Mango, papaya and avocado trees, among others, all drop fruits prematurely.
While some of them drop as soon as they start fruiting, for others this happens when the fruits have started ripening.
This is a concern to many farmers based on the numerous questions we receive.
In this article, I will extensively deal with mangoes, but also talk about papayas and avocados.
For mangoes, there are many factors that are responsible for the tree to shed fruits. They include dry weather or too much rain, pests, diseases and lack of fertiliser.
Wrong time of fertilisation can cause the young fruits to fall off as well.
Getting the right amount of water is an important factor for the growth of mango trees. Too much water can cause fruit dropping prematurely.
Note that a mature mango tree does not require frequent watering. For a young tree, water about two times a week in the first year and, thereafter, after 4-5 days.
Mango trees grow well in warm tropical climates. A mature tree can, however, withstand low temperatures.
1. Cover the tree to protect it from frost. Do not prune dead branches if the frost continues.
2. The mango fruit may fall if there is a cold weather during bloom and fruit set. The cold damages the developing embryo in the seed leading to ethylene gas emission causing fruits to drop before maturity.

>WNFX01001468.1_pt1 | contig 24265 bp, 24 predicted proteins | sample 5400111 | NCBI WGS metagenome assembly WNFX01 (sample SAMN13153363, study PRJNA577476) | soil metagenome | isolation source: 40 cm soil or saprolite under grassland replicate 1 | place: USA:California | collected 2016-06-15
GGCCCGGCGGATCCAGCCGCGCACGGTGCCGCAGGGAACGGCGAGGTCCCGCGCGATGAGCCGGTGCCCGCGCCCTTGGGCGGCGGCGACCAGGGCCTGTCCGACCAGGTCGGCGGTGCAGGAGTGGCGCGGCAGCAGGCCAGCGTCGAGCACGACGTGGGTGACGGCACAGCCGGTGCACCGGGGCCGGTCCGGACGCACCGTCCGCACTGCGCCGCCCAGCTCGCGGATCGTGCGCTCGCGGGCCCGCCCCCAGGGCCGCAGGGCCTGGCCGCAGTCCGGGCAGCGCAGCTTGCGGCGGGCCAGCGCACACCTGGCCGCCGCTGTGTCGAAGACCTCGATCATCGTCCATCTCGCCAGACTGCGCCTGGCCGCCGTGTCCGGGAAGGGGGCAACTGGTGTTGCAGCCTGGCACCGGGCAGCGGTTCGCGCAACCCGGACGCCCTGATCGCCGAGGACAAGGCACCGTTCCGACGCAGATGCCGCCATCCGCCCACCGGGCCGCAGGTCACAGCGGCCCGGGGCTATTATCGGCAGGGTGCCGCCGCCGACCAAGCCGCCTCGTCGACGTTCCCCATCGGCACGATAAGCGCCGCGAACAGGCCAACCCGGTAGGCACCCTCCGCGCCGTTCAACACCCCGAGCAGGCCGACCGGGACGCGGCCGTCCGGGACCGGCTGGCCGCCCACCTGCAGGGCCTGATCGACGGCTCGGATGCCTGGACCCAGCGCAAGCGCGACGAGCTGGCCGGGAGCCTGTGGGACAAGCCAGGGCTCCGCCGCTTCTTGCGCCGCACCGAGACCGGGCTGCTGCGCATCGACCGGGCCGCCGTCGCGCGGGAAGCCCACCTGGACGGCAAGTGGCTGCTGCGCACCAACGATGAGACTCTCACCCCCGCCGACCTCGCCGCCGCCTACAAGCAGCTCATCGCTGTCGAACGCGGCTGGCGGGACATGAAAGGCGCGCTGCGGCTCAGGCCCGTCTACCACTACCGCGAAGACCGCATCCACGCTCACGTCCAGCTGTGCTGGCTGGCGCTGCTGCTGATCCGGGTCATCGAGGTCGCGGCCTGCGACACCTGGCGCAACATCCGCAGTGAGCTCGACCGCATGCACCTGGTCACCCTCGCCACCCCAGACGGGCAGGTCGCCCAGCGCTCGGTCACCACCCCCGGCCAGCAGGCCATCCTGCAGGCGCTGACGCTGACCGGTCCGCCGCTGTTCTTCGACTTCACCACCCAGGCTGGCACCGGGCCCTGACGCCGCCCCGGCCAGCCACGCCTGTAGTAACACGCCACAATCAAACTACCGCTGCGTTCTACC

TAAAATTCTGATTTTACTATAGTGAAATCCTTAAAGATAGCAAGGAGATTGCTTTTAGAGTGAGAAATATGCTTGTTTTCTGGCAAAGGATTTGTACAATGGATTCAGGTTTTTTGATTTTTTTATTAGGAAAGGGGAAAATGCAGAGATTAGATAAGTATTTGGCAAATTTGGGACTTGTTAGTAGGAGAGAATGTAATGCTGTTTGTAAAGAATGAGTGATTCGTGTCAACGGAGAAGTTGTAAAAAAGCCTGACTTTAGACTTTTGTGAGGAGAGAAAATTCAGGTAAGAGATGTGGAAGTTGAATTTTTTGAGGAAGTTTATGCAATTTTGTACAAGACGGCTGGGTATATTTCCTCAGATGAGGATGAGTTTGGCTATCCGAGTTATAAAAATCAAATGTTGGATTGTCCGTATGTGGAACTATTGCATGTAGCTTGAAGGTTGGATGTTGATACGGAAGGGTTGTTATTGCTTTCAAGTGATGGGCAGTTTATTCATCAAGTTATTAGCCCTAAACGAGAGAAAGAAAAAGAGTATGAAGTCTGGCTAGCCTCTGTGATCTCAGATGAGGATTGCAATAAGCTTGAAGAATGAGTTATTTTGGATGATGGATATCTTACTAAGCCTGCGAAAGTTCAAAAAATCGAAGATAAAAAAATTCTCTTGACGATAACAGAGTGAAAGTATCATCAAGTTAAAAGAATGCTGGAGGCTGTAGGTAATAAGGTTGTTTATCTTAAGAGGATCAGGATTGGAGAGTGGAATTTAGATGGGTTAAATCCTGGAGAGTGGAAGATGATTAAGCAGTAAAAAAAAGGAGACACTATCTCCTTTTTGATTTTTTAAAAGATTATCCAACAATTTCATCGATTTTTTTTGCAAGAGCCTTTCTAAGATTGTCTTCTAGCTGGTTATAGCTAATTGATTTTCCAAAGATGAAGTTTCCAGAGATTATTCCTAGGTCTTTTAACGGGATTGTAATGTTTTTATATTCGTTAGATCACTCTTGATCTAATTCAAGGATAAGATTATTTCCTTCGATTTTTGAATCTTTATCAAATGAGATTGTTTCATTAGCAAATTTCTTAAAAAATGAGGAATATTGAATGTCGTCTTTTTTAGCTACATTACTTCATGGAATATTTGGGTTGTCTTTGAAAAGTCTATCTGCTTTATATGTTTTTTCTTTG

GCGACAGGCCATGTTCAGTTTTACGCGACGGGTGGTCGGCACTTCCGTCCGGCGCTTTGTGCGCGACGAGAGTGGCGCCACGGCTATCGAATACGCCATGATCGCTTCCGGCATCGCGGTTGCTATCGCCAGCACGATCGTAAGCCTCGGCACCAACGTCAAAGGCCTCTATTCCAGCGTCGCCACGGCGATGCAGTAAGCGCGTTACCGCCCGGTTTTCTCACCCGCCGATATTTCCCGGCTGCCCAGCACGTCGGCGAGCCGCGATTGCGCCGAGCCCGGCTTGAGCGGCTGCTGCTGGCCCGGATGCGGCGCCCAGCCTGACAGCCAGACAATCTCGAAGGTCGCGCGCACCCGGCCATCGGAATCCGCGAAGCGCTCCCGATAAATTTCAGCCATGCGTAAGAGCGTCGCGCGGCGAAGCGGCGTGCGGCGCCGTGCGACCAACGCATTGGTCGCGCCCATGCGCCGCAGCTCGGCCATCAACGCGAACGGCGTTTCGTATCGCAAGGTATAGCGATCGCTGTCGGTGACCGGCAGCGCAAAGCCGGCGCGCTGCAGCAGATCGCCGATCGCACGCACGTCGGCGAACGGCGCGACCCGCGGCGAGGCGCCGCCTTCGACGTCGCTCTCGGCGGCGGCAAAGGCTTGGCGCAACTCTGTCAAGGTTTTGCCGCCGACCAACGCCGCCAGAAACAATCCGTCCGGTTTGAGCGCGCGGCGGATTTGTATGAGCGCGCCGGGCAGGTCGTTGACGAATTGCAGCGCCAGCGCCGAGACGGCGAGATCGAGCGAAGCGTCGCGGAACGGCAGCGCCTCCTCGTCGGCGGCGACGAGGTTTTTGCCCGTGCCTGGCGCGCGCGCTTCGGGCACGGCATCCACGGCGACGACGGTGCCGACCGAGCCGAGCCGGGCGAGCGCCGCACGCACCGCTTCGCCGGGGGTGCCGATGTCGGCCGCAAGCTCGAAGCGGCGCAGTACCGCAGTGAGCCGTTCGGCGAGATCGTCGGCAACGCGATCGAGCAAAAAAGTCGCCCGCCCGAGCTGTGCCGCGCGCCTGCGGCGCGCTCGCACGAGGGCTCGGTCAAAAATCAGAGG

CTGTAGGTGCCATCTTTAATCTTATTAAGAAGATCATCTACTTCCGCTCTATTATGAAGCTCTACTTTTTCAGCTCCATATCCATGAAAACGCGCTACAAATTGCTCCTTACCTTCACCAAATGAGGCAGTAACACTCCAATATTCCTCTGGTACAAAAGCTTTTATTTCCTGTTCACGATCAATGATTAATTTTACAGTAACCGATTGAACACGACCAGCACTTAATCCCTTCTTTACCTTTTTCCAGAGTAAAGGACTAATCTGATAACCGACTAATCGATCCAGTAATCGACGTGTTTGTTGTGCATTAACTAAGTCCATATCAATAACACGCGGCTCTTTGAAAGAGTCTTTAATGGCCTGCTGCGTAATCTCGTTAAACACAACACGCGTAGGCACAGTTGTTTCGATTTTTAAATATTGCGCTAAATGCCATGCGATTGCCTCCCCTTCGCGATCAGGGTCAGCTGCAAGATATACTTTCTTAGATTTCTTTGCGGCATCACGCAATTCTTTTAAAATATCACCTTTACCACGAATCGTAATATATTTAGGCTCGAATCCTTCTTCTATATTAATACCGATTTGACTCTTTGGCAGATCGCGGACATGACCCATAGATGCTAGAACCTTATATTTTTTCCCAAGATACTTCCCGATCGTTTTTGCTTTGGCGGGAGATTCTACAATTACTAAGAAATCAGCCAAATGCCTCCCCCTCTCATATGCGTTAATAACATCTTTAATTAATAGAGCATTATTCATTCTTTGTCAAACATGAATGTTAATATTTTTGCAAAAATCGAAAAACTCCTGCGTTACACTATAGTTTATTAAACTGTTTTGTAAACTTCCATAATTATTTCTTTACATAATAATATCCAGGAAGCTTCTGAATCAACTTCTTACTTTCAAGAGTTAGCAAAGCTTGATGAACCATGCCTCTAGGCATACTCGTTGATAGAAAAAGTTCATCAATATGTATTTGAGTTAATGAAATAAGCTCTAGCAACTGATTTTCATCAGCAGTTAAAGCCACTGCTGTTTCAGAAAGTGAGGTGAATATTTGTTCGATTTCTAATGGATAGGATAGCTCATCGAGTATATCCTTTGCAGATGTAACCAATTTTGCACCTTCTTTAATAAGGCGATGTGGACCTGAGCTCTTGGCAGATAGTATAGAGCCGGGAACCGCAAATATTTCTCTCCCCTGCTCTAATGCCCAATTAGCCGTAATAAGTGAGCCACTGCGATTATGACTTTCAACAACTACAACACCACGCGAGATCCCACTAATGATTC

Over fertilisation or lack of it may lead to fruit fall.
1. Use a complete fertiliser developed for fruit trees, with correct ratios of nitrogen (N), phosphorous (P) and potassium (K).
Fertilise your tree with a fertiliser that has a higher P and K ratio. Too much nitrogen will damage flowers.
2. You can also give an organic fertiliser to feed the tree.
3. Regularly add organic compost to the plant.
Short-stemmed Apple mango variety, particularly those that set in clusters, will “push off” each other close to harvest.
Good, early season thinning, especially by reducing clustered fruits, will help prevent this type of drop.
When fruits are pushed off, they stimulate ethylene, which can cause even more pre-mature drops.
Tree nutrition and soil type
Drop is often worse in orchards where soils have incorrect nutrient levels – in particular, low magnesium (Mg), high potassium (K) and high boron (B).
Also, the variations in soil type can play a part, for instance, sandy areas will ripen early and drop ahead of heavier soil types.
For papayas, trees naturally drop fruits when flowers are not fertilised.
You would know this if the fruit produced is small, about the size of a golf ball.
There are three types of papaya flowers, male, female and hermaphrodite.
In the case of avocado, one of the major causes is spider mites.
They can be managed by avoiding excess irrigation, removal of infested tree parts from the orchard and destroying them and by use of miticides such as Dynamic, Omite and Kelthane, among others.
Hass variety is commonly infested with the mites compared to the Fuerte variety.
Caleb is a horticulture scientist, Department of Crops, Horticulture and Soils, Egerton University.